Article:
‘Horrible journey’: Nationals MP found not guilty of five fraud charges

Nationals MP Tim McCurdy can retain his seat in Victoria’s Parliament after having five fraud charges against him dismissed by a judge over a lack of evidence during his trial.

Mr McCurdy was facing a trial in the County Court over allegations he illegally pocketed $269,000 in commissions over the sale of two farms in north-eastern Victoria in 2009, when he worked as a real estate agent before entering politics the following year.

Nationals MP Tim McCurdy has been found not guilty on five fraud charges.

The 58-year-old denied the allegations.

Judge George Georgiou on Wednesday ruled there was a lack of evidence the jury could use to convict Mr McCurdy of charges of obtaining property by deception and attempting to obtain property by deception and three of using false documents.

Tim McCurdy.

Judge Georgiou made the ruling after Mr McCurdy’s lawyers submitted he had no case to answer.

The judge entered verdicts of not guilty for all five charges and dismissed the jury that began hearing the case last week.

“There is simply no evidence that would satisfy all of the elements of offences charged,” he told the jury.

Mr McCurdy was elected as the MP for the seat of Ovens Murray in 2010 and would have been forced to resign from Parliament had he been found guilty, which in turn would have triggered a byelection for what is a safe Nationals seat.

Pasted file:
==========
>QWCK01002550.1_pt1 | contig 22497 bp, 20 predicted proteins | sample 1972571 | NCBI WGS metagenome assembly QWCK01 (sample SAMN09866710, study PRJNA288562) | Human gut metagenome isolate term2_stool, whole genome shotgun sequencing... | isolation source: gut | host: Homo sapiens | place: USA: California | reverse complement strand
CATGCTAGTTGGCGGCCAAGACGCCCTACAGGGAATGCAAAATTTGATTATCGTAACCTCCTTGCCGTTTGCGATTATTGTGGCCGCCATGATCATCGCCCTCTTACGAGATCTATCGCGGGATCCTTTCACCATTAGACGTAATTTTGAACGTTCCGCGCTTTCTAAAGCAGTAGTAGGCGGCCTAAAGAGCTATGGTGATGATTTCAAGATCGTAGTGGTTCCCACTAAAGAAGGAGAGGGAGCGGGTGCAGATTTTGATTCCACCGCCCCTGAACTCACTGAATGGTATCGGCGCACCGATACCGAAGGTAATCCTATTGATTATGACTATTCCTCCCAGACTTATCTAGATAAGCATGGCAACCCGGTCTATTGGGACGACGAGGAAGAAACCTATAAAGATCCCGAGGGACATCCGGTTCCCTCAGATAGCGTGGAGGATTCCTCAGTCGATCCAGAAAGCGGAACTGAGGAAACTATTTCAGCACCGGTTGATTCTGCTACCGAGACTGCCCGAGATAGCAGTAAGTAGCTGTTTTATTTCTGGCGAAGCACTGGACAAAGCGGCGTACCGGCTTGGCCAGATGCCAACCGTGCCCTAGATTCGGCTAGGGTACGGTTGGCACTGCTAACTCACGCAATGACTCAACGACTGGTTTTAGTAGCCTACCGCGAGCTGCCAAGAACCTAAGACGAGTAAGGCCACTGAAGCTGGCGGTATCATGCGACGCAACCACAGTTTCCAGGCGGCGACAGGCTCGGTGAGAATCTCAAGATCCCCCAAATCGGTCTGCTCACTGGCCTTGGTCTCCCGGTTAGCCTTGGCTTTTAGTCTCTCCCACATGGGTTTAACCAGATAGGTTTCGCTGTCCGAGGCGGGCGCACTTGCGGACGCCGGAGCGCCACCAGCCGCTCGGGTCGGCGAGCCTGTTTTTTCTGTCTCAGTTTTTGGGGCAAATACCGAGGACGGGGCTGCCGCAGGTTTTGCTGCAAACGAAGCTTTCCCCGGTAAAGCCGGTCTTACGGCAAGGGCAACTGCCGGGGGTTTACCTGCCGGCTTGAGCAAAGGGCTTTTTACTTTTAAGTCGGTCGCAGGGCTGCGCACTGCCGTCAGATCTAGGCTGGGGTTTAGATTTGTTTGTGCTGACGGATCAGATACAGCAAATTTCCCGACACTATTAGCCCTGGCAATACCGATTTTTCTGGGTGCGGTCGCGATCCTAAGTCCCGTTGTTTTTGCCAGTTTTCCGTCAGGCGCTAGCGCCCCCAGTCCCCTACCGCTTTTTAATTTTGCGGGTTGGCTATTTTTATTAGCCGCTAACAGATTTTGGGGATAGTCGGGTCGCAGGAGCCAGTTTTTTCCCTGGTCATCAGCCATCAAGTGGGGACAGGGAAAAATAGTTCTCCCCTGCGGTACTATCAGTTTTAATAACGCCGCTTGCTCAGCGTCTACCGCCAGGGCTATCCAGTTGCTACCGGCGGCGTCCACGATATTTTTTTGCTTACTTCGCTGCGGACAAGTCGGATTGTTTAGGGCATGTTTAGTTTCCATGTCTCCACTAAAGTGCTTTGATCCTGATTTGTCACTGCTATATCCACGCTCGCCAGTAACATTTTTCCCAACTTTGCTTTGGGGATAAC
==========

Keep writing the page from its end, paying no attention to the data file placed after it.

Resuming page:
Outside court, the father of four said he was relieved his “horrible journey”, spanning years of investigation to trial, had come to an end.

“Even though you can be confident with what the outcome is going to be, sitting before a jury is not a lot of fun,” he said, as family members stood nearby.

“I’m just delighted that we’ve got to this place with no case to answer.”

Mr McCurdy said he was re-elected in the 2018 state poll with the allegations hanging over him, but said the saga had taken “an emotional and financial toll”.

He also hit out at “a few people with dirt under their fingernails and a few with the axe to grind” who had brought the allegations and said the truth would “come out in the passage of time”, though he said he would not be taking civil action.

Mr McCurdy, a dairy farmer and real estate agent before he entered politics, was the state opposition’s spokesman for sport, veterans, gaming and liquor control until he stepped down when charged by police in 2018.

He is one of just six Nationals MPs in Victoria’s lower house.

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